Review: Anthony Hamilton | The Point of it All

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By ZETH LUNDY  |  December 16, 2008
2.0 2.0 Stars

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Anthony Hamilton is like a latter-day Bill Withers, with a gruff, straight-talkin' voice that can holler at you from across the room and then downshift to a gentler, fatherly tone once you draw close.

Next to Cee-Lo Green, Hamilton has one of the best voices in the contemporary soul crop. Yet that voice continues to be paired with an increasingly clinical production æsthetic: programmed beats, bright tinkling pianos, and keyboard horns (for real?) create the template for his latest.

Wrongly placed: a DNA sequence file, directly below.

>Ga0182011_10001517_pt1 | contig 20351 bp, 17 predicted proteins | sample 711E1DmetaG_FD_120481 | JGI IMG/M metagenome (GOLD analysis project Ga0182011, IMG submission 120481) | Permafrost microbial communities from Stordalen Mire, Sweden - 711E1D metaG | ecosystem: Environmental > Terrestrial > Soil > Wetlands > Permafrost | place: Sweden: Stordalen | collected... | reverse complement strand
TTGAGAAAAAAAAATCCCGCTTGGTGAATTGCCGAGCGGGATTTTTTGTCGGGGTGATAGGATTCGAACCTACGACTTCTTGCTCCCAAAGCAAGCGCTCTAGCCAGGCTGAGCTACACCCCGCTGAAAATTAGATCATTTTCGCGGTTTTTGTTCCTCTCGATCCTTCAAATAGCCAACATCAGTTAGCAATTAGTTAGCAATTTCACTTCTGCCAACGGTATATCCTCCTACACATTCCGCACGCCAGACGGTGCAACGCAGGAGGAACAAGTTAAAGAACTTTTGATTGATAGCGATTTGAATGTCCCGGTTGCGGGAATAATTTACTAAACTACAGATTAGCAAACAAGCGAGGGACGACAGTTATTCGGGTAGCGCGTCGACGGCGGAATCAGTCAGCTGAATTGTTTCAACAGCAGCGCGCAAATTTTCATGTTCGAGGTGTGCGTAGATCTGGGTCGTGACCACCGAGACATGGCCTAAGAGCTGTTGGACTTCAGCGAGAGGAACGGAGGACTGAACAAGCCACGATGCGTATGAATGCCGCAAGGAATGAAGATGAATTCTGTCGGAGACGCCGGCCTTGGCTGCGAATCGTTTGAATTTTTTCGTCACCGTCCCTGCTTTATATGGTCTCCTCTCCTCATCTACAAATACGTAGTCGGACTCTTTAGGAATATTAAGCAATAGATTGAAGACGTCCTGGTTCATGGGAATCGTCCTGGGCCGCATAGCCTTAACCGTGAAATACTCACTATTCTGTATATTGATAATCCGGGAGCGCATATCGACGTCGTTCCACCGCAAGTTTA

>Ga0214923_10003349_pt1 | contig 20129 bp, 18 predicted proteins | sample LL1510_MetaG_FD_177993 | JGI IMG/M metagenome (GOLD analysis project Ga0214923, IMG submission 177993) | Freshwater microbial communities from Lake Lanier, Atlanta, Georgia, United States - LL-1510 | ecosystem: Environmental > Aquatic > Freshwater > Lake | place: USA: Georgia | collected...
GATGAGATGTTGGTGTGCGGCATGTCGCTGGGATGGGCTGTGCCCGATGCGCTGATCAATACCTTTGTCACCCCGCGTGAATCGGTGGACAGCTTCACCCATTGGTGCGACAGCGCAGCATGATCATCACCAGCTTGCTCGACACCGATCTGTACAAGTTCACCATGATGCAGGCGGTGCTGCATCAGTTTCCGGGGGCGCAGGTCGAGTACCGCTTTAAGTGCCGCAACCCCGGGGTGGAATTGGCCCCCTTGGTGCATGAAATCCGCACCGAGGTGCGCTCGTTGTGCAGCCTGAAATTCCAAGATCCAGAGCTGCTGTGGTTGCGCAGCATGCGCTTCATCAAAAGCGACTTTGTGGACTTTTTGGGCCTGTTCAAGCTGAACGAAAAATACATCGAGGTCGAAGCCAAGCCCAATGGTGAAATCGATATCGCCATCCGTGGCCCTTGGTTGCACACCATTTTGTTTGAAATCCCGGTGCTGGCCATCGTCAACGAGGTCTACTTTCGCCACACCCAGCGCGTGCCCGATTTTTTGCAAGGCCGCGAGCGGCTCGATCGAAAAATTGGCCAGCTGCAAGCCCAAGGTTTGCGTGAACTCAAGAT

The problem with this sound isn't that it's contemporary or hip-hop-inspired (any soul singer who doesn't live in the present, after all, is unfairly dubbed "retro") — it's just lifeless. Hamilton attempts to resuscitate it with his warm voice, but the record plods on with one mid-tempo nodder after another. Finally, at track 10, a true hook: "Fallin' in Love" trips into a deep, contagious groove, and it's followed by the gospel steam of "Prayin' for You (Superman)." That's nearly a last-minute save, but synthetic agendas beat out raw human emotion in this go-round.

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